Wednesday, February 4, 2015

Setsubun at Suwa Jinja!

Shrine decorations
Last week Mackenzie's gymnastics sensei gave her a cute little origami box with two chocolate filled marshmallows inside, a mask to cut out, and a paper explaining that Setsubun is coming up.  So, I hit the interwebs to sort out this Japanese tradition.
Setsubun is a bean throwing ceremony held on 3 February every year to celebrate the first day of Spring, according the lunar calendar.  Setsubun literally means "division between two seasons", but is now only celebrated for the winter/spring division.    

I searched and searched the internet to find where Setsubun would be celebrated in Yokosuka and found a few places.  We chose to go to Suwa Jinja because it was the only one that held the ceremony at a time that wouldn't interfere with karate lessons.  

At about 1320, we left the house and made it to Suwa Jinja just a few minutes before the 1400 ceremony.  When we arrived, this small shrine was already packed with people.  The man on the right was talking into that bullhorn, I'm assuming he was saying something along the lines of, "There are a lot of people.  Pack in this tiny space like sardines if you expect to catch your luck!  Pack it in people, pack it in!"


See the red dragon mask on the floor?
Okay, so I read that this is what happens at the shrine:  at some point people will walk out onto the stage with wooden boxes full of beans.  Then, those people will throw beans into the crowd.  If you are lucky enough to catch a bean then you will have good luck for the year.

Pack it in people!  Pack it in!  (side note:  look at that blonde lady on the right, remember her for later in the story)
A little after two about 15 people walked out onto the stage with wooden boxes.  The bullhorn guy introduced all the throwers.  Once he was done, it was game on for those old Japanese ladies!

Oh.My.Gosh!

I had to grab my kids a couple times and save them from the ladies that pushed them out of the way trying to get to the front.  I made a mistake and didn't have my feet in a more stable, wider stance, and when they started pushing I lost my footing and almost fell on Garytt!


The first several throws didn't come close to us.  But, with the crowd pushing us forward the next round of throws made it into our area.  I jumped up and actually tipped a bag of beans.  Then, I turned around to see where it went.  It was right at my feet.  So, I bent down to get the bag just as the entire crowd shifted.  I was pushed towards the stage, as I was bent over, not a very graceful movement, I'm sure.  Then, the crowd shifted again.  And, when it did, that blonde lady above, dumped two cups worth of some warm liquid all over my head.  I have no idea what that was.  It was warm, it was white, it smelled maybe like wheat or something like it, and it had to be full of sugar because it immediately stiffened in my hair!  I heard her say, "Oh no, oh no, oh no."  But, I just turned, grabbed both my kids by the collars of their jackets and pulled them out of the crowd.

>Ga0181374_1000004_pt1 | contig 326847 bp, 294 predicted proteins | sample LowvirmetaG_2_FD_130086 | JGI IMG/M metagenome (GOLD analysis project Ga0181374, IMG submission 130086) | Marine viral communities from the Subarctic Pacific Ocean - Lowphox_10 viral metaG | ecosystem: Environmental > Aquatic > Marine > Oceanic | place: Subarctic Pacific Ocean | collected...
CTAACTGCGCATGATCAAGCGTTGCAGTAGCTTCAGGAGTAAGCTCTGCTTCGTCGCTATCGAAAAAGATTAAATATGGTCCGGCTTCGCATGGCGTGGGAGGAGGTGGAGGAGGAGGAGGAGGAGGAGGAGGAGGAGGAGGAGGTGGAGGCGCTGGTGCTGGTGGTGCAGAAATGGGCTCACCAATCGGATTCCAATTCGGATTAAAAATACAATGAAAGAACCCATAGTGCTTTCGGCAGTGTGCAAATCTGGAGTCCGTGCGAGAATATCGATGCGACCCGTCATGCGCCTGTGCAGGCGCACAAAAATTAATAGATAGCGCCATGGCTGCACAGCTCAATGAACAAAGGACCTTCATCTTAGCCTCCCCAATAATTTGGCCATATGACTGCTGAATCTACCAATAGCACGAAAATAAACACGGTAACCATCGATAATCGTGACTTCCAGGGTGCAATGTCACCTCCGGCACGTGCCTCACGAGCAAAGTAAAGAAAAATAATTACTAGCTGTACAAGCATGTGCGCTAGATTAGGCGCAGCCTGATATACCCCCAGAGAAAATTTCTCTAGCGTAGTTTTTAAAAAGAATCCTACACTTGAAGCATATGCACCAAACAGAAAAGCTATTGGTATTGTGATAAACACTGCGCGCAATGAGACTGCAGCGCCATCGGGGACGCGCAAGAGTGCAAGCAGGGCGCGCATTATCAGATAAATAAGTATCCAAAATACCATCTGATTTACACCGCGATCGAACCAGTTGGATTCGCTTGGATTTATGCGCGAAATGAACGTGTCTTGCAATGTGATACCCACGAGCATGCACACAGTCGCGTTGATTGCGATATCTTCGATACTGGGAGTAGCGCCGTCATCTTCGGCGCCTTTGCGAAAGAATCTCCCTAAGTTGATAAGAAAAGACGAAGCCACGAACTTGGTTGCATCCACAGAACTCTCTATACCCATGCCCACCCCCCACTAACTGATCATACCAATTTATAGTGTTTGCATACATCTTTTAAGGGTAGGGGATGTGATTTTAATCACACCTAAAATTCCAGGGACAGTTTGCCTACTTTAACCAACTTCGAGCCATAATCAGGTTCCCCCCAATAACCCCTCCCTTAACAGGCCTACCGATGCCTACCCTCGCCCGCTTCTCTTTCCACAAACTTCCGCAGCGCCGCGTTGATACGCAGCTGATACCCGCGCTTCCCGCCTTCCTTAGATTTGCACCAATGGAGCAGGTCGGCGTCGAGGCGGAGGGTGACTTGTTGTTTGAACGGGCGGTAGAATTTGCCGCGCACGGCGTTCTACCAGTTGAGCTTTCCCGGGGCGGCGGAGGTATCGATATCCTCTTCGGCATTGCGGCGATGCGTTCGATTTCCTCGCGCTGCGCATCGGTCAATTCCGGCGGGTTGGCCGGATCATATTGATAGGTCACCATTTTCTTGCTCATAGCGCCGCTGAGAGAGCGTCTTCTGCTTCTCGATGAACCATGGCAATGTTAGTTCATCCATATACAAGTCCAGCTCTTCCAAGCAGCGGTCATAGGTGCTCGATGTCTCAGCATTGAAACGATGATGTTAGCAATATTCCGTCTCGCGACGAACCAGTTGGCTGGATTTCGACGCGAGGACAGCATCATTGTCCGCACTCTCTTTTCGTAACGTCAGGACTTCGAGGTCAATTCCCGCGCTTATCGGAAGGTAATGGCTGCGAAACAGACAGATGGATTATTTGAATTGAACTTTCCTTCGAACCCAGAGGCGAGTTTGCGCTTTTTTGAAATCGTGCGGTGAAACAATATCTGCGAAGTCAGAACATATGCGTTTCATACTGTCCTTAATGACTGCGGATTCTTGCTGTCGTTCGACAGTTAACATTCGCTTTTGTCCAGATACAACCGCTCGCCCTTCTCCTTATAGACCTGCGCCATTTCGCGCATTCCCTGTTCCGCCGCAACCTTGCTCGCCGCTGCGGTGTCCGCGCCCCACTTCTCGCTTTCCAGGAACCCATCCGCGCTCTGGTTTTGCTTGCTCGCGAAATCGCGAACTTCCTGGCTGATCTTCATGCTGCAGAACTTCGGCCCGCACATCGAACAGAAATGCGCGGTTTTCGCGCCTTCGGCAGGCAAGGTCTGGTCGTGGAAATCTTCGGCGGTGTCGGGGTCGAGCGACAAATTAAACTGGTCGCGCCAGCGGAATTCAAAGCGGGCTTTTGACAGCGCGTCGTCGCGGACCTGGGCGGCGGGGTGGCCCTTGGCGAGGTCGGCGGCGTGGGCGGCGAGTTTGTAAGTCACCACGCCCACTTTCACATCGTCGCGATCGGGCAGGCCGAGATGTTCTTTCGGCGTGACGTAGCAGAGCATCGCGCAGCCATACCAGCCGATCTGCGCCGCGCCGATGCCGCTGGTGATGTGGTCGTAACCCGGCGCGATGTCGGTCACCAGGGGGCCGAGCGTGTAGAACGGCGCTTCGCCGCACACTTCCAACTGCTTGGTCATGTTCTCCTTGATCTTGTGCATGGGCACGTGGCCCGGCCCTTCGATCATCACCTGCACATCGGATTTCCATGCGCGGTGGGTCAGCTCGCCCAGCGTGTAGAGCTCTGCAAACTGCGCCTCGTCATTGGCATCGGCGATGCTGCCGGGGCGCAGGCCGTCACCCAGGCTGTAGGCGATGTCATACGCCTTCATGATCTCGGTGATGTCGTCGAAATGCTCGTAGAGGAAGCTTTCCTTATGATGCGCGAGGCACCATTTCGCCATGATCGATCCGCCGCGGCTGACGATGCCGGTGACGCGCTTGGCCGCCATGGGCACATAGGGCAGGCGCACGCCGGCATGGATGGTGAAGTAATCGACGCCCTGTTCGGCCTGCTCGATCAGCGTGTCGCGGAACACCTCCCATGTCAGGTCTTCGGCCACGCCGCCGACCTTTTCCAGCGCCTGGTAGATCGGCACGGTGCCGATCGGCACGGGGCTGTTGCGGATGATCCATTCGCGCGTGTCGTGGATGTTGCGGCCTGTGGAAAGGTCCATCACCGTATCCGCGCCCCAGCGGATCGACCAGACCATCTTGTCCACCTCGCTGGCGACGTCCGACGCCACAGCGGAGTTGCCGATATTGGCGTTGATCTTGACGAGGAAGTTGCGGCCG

At this point, I was trying to shake some of the liquid out of my hair.  it didn't work.  Immediately, it turned solid in my hair.  Mackenzie said, in her very concerned squeaky voice, "Um, Mommy, you have white stuff in your hair."  She was right.  Whatever was in that liquid turned into white chunks in my black hair.  Geez.  All I could think about on the way back to the base was that scene in There's Something About Mary.  Guess we will be walking back home so I can wash my hair before karate.


Here is Mackenzie's oni ~ ogre mask.  The little bag is what I got at Suwa Jinja.


The contents of the bag:  5 Yen and a handful of fuku mame (fortune beans; roasted soy beans)


Well, what are the beans for?  A person in the family (usually the man in the household who was born in the current animal year, this is the year of the sheep) dons the oni mask.  Then, the family members throw beans at that person, this action is called mamemaki, literally, bean scattering.  In Japan the oni is considered bad, so throwing the beans at the oni is supposed to purify the family.  When you throw the beans you say, "Oni wa soto!  Fuku wa uchi!"  ~  Demons out, luck in.

When I told the kids we were going to do this when Daddy got home Garytt was so excited!  I mean, he had permission to throw food.  In the house.  At his daddy!  Um, what kid would pass that opportunity up?  Mackenzie would.  Daddy's little girl.  Well, when Daddy got home he was more than tired, so I offered to be the oni if he would take pictures.

I came in the front door and Boy wouldn't even let me get past him!  He immediately started pelting me.  And, I don't mean tossing those beans at me.  I'm talking, full-on, major-league-baseball-wind-up, step-into-it, launching beans at me!



Meanwhile, Mackenzie hid in terror behind Daddy's chair.  After the bean pelting, the kids gathered up the bad beans and tossed them out the door. 



We had a fun day!  This isn't exactly anything that follows our beliefs, but it was fun to participate in a Japanese tradition that has happened for centuries.  I hope my kids weren't too traumatized by the intense crowd at Suwa Jinja, the hot-steaming liquid pouring blonde, the scary oni mask-wearing Mamma, or the terrifyingly intense bean-throwing Boy.

Now, I'm curious how this luck thing works.  Does the luck start when I have it under my control?  Because it sure wasn't lucky of me to have that hot, steaming drink dumped all over my head.  But, that happened before I grabbed the bag.  Hmmm....something to think about....